• 21. Proteomics • Proteome analysis or Proteomics is the investigation of all the proteins present in a cell, tissue or organism. • The use of Biochip facilitate: – High throughput proteomic analysis – Multi-dimensional microseparations (pre LC/MS) to achieve high plate number – Electrokinetic sample injection for fast, reproducible, samples
  • 22. Cellomics • Every living creature is made up of cells, the basic building blocks of life. Cells are used widely by for several applications including study of drug cell interactions for drug discovery, as well as in biosensing.
  • 23. Bio-diagnostics • Biodiagnostics or biosensing is the field of sensing biological molecules based on electrochemical, biochemical, optical, luminometric methods. The use of biochip facilitates development of sensors which involves optimization of the platform, reduction in detection time and improving the signal-tonoise ratio.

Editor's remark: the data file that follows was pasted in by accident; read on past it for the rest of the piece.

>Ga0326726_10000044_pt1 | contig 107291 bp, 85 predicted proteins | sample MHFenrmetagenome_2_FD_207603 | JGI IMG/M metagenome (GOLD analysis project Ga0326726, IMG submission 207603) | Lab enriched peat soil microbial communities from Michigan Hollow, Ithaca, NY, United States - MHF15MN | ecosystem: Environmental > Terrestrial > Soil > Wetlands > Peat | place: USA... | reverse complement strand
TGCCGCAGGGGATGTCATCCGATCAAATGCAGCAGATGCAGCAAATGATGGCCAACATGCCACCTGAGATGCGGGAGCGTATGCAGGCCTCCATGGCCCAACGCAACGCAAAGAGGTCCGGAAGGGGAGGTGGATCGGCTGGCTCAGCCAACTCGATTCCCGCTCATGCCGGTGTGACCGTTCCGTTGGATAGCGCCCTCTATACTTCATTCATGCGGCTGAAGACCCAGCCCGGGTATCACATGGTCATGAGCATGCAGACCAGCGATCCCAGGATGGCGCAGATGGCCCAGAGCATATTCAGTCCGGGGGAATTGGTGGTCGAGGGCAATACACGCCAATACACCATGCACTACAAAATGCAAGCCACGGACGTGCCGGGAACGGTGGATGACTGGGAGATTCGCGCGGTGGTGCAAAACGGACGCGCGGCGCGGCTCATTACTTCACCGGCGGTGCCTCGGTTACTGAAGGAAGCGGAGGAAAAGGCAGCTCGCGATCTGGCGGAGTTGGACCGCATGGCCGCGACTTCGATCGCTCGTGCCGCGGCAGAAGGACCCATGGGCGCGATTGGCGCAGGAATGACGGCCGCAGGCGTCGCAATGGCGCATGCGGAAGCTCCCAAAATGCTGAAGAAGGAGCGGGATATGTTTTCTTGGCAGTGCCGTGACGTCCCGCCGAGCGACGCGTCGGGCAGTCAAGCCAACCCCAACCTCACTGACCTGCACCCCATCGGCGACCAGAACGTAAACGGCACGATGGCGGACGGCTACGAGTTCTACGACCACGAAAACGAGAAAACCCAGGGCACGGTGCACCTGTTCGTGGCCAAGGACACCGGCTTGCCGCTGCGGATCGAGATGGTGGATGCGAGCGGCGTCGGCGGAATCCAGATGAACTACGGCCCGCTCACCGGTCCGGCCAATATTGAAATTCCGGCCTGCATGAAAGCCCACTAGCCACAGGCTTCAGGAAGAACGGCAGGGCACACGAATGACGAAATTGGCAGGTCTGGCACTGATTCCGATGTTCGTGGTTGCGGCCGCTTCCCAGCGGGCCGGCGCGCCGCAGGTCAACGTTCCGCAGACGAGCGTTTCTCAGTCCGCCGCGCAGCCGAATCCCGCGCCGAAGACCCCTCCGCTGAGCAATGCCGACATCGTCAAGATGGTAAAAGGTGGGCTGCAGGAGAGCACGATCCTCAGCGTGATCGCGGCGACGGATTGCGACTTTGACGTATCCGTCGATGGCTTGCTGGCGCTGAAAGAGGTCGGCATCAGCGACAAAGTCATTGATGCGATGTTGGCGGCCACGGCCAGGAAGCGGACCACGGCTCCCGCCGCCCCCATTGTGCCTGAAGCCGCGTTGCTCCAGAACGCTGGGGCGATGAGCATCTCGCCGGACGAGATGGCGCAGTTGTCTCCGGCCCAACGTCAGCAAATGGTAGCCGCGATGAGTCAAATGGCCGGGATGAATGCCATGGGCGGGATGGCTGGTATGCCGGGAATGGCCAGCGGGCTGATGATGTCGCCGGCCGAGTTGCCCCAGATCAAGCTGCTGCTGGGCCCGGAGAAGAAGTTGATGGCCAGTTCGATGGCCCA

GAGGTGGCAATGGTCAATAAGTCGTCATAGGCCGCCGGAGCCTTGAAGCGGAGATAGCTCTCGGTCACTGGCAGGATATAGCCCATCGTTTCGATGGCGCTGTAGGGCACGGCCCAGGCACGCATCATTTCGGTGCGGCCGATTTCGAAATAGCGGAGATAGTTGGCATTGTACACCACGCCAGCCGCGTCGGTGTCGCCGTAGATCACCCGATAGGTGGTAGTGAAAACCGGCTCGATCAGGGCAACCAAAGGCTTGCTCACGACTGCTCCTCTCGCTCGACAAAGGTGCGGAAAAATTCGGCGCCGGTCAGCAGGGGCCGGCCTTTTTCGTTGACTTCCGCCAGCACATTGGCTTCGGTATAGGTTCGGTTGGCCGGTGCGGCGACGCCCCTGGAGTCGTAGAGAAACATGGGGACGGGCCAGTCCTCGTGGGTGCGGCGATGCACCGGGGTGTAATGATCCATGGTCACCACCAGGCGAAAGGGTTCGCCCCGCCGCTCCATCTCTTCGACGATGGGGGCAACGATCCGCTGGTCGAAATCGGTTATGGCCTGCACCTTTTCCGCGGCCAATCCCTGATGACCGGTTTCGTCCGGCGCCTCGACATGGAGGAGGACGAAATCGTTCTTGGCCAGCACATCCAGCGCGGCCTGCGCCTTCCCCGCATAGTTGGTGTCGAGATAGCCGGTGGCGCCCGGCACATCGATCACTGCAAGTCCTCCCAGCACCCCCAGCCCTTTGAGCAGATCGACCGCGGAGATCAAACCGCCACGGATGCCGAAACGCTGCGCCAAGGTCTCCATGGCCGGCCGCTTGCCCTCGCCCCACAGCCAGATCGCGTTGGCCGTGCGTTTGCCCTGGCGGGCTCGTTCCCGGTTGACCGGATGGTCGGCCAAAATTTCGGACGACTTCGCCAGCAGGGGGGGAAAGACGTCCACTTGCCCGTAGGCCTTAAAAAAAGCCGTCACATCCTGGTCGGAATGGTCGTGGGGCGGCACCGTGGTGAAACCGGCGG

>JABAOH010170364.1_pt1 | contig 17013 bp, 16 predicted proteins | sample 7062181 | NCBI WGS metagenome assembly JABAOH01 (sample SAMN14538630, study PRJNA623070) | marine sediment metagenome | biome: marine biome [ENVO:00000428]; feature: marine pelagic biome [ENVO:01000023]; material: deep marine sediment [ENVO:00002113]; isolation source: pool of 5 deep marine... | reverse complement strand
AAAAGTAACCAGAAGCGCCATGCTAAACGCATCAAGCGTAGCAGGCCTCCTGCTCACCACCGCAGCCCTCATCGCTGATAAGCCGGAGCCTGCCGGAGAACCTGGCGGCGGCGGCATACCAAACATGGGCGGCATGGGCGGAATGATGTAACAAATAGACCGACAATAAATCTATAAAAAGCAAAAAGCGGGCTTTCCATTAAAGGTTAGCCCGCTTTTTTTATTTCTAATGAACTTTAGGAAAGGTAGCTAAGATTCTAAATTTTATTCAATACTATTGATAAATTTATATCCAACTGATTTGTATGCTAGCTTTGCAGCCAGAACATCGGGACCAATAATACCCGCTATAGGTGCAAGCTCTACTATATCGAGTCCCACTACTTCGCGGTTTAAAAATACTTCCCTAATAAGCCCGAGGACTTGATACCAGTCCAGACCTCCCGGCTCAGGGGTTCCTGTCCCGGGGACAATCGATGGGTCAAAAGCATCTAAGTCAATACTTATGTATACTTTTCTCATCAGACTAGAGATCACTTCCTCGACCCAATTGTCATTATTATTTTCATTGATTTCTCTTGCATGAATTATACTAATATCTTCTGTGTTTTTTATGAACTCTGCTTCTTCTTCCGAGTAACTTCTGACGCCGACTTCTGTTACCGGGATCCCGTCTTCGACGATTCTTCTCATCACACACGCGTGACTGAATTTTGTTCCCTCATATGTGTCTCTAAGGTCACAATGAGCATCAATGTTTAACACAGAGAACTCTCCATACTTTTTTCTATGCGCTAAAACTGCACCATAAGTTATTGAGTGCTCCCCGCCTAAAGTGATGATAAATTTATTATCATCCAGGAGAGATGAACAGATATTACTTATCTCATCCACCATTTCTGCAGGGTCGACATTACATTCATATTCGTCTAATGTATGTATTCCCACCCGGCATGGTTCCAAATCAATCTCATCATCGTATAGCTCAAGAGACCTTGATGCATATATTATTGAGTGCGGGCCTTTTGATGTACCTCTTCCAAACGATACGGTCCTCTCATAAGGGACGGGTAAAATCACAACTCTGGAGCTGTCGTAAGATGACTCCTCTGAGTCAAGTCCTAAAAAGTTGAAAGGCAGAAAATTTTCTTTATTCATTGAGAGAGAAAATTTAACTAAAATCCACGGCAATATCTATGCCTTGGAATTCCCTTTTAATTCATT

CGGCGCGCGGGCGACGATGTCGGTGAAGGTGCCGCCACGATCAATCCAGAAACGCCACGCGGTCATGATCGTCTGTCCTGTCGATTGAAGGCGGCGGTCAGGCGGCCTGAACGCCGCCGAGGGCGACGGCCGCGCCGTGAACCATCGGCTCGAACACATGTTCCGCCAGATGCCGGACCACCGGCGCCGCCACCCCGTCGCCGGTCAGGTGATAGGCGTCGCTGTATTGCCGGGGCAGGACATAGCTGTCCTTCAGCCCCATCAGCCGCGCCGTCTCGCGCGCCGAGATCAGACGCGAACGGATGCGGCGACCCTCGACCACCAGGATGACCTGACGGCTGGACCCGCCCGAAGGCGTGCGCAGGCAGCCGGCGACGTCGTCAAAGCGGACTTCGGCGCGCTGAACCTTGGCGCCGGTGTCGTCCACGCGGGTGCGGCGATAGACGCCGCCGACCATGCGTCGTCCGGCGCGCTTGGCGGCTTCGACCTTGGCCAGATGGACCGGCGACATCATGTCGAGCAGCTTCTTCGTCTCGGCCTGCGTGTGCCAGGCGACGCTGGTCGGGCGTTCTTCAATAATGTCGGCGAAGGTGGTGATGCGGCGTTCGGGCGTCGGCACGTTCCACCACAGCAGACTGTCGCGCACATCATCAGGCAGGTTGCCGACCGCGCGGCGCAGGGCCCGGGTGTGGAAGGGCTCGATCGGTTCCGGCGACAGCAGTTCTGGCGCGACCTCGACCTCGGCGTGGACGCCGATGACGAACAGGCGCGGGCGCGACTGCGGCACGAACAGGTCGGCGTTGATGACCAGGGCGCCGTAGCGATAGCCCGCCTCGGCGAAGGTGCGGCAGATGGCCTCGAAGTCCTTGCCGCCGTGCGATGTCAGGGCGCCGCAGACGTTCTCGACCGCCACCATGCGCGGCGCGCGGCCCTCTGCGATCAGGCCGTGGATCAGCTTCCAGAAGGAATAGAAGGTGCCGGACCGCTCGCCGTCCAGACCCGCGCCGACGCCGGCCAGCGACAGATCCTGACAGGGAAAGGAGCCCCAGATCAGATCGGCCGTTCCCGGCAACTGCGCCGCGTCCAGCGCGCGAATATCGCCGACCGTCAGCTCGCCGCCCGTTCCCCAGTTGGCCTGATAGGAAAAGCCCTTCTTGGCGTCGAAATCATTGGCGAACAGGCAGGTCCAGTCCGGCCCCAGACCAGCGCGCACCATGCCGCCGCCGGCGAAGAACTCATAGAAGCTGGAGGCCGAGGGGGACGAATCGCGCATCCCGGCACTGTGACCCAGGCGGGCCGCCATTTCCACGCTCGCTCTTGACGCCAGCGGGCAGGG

• 24. References • Biochip Technology –A Gigantic Innovation; Prof. T.Venkat Narayana Rao, Sai Sukruthi.G, Gloria Raj, Department of Computer Science and Engineering, Hyderabad Institute of Technology; SSN 2250-2459, Volume 2, Issue 3, March 2012. • Biochip Technology and Applications; Mr. Chaithanya Kadari, Mr. Saidulu Yalagandula, Miss. Padma Koutarapu; International Journal of Biometrics and Bioinformatics (IJBB), Volume (5): Issue (2): May / June 2011. • Advances in biosensors: principle, architecture and applications; Veeradasan Perumal, Uda Hashim Institute of Nano Electronic Engineering (INEE), University Malaysia Perlis (UniMAP), Perlis, Malaysia. • The making of microarray; Peter Gwynne, Gary Heebner; DNA and BioChips • Invention of the Baier, 13Dec99 • Biochip implantation - When humans get tagged; Renjith VP, SiliconIndia (http://www.siliconindia.com/shownews/Biochip_implantation__When_humans_g et_tagged-nid-74531-cid-2.html) • Nature Biotechnology 18, IT43 - IT44 (2000); doi:10.1038/80082 "Biochip": True Semiconductor-to-Life Symbioses; R.E.
  • 25. Thank you !!